eBike 2: Avanti Electra (axial flux motor) overvolted - too noisy!
eBike 3: Bafang BPM, Modded ecrazyman controller 50A
eBike 4: 2kW RC motor belt drive with wye/delta switching? - under construction...

sharadona   100 µW

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Re: Doc EXTREME 36 mosfet controller

Post by sharadona » Jun 22 2011 12:24pm

Doctorbass wrote:CASE

The first problem to solve was finding the right case for the pcb.

After examinating a little bit the board it is evident that the pcb is too wide and that it is waste of space. that too wide pcb would force us to find really large case and WE DONT NEED THIS :wink:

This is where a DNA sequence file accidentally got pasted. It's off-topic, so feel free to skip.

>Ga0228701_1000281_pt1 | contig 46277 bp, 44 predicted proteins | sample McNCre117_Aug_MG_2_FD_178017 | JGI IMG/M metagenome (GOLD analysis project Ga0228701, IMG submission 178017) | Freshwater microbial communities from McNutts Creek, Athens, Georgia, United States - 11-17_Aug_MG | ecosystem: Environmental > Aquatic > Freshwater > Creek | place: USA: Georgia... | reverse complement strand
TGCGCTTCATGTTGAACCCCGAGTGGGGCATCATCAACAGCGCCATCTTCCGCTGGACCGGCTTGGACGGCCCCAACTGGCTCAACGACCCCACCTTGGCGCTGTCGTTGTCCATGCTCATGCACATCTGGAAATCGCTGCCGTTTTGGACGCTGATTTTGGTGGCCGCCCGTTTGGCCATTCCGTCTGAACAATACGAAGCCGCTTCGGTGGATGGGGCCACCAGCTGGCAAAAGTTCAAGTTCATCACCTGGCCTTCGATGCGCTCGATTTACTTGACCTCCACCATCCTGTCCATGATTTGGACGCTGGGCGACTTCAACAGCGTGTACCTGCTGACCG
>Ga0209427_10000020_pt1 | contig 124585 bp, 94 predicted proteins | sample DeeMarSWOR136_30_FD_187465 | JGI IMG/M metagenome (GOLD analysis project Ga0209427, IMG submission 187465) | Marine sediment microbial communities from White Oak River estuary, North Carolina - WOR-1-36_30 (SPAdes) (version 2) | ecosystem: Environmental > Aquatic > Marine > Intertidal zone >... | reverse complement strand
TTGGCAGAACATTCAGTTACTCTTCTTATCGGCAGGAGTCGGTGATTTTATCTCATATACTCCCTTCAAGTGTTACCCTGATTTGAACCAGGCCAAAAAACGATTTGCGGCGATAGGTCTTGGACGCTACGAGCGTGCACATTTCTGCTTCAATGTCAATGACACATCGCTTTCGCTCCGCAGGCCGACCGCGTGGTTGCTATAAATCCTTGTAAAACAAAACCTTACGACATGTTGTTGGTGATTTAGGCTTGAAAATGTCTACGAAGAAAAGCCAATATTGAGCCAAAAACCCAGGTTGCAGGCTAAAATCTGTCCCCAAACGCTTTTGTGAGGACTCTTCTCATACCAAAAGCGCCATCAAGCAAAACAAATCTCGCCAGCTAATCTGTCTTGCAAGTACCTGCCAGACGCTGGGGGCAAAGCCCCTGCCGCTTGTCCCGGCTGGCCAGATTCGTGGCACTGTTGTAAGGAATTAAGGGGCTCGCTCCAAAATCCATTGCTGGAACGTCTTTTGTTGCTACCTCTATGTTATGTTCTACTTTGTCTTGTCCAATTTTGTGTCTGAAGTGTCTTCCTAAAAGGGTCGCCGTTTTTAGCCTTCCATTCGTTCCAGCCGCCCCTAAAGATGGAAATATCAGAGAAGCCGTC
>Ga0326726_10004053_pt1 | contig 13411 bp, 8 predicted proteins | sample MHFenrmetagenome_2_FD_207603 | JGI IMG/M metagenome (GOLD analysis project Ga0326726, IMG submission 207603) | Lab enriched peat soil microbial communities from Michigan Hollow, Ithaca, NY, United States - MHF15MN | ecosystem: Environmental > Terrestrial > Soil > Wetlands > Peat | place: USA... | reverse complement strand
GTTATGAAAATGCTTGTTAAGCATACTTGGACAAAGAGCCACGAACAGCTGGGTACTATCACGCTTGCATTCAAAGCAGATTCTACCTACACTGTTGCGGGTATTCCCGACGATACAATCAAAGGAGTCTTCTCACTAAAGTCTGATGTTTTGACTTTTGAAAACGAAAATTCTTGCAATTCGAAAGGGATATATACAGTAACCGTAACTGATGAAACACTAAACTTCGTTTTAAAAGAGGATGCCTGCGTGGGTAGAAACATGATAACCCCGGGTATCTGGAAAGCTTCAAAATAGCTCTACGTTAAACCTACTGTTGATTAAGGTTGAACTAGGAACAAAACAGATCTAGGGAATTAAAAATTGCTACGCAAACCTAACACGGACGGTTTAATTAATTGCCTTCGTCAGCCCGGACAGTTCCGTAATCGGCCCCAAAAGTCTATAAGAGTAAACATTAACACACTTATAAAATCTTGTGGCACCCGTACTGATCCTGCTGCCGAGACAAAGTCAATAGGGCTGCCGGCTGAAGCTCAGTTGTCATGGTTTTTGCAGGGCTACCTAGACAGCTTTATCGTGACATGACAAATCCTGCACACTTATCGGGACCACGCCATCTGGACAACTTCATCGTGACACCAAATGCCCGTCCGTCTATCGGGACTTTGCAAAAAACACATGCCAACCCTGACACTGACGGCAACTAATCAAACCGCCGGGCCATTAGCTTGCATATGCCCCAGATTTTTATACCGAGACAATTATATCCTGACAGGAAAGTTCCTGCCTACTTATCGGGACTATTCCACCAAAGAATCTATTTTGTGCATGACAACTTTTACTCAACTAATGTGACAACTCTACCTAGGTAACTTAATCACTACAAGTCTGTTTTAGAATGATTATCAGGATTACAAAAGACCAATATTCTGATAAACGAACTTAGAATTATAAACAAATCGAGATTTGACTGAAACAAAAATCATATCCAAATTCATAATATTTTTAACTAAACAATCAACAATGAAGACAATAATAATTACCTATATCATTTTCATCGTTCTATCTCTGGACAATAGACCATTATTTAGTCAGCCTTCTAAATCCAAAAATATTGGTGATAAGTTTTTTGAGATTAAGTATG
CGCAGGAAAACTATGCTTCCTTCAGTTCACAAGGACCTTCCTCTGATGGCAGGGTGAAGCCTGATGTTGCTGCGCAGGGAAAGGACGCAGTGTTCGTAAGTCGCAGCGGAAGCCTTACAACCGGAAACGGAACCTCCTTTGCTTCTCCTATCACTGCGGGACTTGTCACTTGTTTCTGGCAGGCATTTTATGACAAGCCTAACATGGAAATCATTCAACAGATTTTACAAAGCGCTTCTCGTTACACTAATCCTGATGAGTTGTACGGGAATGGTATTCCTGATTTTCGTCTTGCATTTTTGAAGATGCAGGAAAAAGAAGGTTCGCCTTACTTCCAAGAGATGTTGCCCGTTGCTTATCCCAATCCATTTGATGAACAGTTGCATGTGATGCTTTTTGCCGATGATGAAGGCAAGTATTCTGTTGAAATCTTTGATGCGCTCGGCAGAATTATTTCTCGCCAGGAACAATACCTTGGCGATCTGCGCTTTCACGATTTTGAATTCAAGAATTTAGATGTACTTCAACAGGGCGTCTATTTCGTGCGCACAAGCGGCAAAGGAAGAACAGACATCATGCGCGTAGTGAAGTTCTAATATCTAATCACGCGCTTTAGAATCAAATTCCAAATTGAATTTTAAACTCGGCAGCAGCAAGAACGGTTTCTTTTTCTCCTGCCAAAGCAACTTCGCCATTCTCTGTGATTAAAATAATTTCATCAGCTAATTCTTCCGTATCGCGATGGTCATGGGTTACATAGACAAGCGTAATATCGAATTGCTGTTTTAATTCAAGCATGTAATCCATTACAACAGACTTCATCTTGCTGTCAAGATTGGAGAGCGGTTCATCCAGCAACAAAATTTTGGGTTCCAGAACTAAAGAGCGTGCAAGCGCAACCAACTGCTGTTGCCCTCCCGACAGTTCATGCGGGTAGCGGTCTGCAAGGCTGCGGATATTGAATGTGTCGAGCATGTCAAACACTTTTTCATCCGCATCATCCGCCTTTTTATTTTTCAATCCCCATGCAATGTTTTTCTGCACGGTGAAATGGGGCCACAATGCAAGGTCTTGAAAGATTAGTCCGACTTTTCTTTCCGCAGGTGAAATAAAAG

So the first thing i did was to measure and cut to keep only the usefull width of the PCB.

Then finding the right case that is easy to find and no need for custom made.

And... finally i found it!.. it's Hammond extruded aluminum case that just fit nearly perfect with or need !

PCB dimensions
There was a little but solvable problem about the width of the case. The max width of that Hammond case serie was to allow 100mm pcb. and if cutting only the empty portion of the pcb, that still dont fit. Since i will add strong big cooper bar to the high and low side supply, the pcb trace no more need to be so wide on the high side.. so i can cut it! :wink:

That's what i did to free some width on the pcb.

Then... it slide perfectly into the new case!!!


CAPACITOR

Another little problem here but again that can be corrected easy and btw amelioration the performances of the controller is to replace the actual capacitors.